FRANCIS BARBER

July 13, 2020

Born as an enslaved person in Jamaica on Richard Bathurst’s plantation, Francis travelled to England, aged 7, with Bathurst when he sold his plantation. No one knows why Bathurst decided to bring Francis with him when all the other slaves on the plantation had been sold, but it has been suggested that Francis was a result of Bathurst’s rape of an enslaved African female.

Bathurst sent Francis to school in Yorkshire for a few years, then sent him to become a manservant to the writer and doctor, Samuel Johnson at the age of 10. Various accounts have described Francis as Johnson’s “valet-butler-secretary”, the Doctor’s “Negro servant”, “poor Blacky”, “the Ethiopian” and “a poet and protégé of Johnson”. 

Johnson was anti-slavery and paid for Francis to attend grammar school at Bishop Stortford. Johnson was putting together the Dictionary of the English Language and it is believed that Francis assisted greatly in this.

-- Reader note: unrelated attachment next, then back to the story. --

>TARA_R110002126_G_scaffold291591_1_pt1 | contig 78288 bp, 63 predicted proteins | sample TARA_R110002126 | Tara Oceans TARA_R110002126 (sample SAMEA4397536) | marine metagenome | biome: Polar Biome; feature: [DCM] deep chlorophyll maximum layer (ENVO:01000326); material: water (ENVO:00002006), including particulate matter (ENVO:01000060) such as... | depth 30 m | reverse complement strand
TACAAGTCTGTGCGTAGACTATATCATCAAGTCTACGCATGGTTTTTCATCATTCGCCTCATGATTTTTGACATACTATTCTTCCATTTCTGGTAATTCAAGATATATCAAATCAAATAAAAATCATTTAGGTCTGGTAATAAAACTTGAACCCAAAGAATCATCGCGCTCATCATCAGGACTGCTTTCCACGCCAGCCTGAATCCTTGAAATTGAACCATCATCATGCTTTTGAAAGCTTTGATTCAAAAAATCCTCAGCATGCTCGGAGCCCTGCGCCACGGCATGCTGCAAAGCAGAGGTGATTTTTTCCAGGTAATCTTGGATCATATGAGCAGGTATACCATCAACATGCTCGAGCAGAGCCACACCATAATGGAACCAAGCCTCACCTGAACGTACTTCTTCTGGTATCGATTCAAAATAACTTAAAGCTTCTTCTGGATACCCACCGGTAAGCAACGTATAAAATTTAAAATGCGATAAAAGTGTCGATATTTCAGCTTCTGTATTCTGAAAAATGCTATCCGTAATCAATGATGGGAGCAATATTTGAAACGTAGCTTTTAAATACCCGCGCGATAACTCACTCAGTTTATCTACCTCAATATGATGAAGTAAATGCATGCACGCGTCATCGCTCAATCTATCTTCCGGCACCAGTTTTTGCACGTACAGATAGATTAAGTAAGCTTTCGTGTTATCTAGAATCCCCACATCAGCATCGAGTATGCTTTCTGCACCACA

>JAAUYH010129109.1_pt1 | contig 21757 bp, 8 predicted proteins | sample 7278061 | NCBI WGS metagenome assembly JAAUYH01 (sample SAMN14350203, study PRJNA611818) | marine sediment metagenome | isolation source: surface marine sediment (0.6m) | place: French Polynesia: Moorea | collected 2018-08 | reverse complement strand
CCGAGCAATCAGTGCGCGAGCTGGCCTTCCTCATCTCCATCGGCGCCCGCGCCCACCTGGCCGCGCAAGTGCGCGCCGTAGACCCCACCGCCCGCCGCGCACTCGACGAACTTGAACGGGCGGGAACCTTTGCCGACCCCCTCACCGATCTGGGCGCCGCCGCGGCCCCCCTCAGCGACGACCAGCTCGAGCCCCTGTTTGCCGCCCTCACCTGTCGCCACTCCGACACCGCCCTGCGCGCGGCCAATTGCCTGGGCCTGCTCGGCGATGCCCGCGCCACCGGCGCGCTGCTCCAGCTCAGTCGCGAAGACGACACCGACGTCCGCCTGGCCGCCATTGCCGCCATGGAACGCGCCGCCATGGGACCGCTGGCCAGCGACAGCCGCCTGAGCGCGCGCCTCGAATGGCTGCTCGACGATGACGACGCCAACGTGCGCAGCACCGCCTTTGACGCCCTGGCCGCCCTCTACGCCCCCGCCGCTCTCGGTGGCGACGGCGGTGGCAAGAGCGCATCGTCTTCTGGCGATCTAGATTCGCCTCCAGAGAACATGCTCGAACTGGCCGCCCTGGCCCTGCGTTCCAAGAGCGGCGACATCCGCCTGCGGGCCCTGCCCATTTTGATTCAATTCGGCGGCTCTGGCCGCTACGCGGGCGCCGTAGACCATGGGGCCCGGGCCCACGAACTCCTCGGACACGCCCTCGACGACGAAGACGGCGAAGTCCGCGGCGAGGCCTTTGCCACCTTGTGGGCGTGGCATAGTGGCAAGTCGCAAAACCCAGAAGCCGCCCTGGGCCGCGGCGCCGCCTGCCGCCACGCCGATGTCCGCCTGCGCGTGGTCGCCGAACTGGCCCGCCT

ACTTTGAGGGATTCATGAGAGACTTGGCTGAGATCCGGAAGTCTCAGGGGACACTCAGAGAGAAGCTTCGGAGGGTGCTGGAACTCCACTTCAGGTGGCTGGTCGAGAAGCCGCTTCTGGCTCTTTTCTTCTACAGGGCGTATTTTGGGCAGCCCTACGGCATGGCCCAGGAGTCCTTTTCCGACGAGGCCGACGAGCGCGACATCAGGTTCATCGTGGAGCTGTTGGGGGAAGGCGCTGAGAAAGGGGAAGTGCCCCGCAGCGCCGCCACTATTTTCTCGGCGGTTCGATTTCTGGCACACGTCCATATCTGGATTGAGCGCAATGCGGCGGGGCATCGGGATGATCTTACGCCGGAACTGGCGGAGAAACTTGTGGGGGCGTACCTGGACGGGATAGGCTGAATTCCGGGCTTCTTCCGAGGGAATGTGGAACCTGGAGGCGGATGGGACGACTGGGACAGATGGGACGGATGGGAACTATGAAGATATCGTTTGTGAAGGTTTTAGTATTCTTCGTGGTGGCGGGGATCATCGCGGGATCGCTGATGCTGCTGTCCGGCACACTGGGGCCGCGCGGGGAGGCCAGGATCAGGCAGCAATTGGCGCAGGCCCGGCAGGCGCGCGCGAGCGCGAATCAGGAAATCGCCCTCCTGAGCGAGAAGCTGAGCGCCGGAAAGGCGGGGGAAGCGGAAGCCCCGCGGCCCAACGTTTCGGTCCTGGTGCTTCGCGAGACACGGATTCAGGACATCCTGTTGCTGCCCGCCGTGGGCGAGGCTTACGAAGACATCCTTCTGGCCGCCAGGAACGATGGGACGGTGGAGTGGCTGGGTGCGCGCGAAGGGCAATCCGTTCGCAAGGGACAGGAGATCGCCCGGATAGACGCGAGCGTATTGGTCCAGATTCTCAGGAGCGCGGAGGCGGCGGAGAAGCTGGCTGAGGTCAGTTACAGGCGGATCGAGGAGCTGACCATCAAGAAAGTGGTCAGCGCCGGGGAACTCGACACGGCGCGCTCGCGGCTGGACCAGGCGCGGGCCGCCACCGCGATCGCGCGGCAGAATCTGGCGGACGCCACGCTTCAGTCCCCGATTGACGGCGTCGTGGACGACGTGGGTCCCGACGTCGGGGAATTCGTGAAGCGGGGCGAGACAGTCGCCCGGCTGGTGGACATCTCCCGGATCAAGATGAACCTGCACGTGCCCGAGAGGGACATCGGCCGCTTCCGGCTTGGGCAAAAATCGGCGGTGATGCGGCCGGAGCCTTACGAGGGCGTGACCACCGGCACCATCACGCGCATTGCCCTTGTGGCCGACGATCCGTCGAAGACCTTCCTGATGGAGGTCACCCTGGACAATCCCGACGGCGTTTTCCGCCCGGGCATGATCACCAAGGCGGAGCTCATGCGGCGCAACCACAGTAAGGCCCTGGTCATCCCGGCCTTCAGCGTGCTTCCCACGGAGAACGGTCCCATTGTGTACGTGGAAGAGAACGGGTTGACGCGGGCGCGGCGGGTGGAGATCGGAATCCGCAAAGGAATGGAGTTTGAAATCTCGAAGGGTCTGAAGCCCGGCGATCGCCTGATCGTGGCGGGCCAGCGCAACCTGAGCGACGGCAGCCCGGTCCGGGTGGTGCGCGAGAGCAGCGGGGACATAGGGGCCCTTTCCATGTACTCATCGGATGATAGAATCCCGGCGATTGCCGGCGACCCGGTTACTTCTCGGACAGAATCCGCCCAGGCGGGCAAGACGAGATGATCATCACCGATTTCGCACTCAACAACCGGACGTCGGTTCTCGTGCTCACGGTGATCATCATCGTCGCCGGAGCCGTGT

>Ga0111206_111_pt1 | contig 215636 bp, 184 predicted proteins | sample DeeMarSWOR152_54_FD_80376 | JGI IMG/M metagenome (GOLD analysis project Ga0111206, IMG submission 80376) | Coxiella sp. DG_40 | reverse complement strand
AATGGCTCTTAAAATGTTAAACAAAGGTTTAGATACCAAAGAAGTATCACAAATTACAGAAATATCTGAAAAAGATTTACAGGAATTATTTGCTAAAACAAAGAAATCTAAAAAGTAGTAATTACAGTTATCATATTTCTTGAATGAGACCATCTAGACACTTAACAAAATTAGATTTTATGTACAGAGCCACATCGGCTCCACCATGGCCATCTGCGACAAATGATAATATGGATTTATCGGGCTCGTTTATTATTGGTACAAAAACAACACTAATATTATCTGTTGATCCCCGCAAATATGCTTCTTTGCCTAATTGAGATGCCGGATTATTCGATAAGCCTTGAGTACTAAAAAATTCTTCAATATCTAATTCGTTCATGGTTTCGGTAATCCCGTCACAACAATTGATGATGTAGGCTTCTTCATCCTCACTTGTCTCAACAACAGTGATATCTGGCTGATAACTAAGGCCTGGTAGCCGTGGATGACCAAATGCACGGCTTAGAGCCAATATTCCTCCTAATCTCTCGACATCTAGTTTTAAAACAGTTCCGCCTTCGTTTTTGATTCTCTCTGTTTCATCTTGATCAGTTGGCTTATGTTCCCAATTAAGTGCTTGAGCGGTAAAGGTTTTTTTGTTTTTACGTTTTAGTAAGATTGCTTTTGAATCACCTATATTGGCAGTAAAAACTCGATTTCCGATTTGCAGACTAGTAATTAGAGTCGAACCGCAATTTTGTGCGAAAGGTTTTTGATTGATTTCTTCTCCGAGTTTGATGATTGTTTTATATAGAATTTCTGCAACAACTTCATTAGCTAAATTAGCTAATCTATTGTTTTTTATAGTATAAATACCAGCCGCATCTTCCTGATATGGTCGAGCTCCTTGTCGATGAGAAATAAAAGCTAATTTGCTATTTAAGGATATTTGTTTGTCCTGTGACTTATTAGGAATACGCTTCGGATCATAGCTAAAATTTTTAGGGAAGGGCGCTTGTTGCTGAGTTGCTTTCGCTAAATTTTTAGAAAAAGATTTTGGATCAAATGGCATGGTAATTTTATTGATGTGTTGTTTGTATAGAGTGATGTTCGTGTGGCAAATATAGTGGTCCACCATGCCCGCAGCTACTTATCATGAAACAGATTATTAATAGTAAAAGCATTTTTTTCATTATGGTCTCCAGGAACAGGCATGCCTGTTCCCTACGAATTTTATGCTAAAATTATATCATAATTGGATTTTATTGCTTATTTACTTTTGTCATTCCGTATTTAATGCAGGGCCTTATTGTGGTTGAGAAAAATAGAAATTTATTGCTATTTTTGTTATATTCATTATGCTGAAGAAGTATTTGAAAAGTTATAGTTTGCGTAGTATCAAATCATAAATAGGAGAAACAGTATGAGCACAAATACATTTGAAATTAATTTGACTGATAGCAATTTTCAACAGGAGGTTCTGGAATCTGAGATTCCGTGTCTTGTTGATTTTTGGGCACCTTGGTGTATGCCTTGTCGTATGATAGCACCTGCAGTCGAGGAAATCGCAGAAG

Francis married an English woman called Elizabeth Ball and they had three children, the first of which died while still an infant.

When Johnson died, he left Francis a sum of money in his Will and an annuity of £70. Francis moved to Litchfield, where Johnson had asked him to go and live, citing the expense of London as a good reason for doing so. 

Although he later died in penury, Francis did succeed in setting up a school, making him the first (recorded) schoolmaster of African origin in England. 

  • Last updated June 2020

Recent posts
JAMAICANS LIVING IN UKRAINE WHEN RUSSIA INVADED IN FEBRUARY, SHARE THEIR ACCOUNTS (2022)
On February 25, 2022, Russia invaded Ukraine. Many students from African and Caribbean nations were trapped in Ukraine, due to the suddenness of the invasion. Here, some Jamaicans share their accounts.
CHERRY NATURAL (JAMAICA) SPOKEN WORD
Cherry Natural considers herself as a feminist dub poet or activist, and her sources of inspiration include the late Jamaican poet Louise Bennett. Louise Bennett is well-known as the first Caribbean poet who used Creole or patois consistently and to great effect in her ballads, and who relentlessly stood up for the people's language as opposed to standard English which was then considered as the only passport to social elevation.
Previous post ETHNIC
Next post GASLIGHTING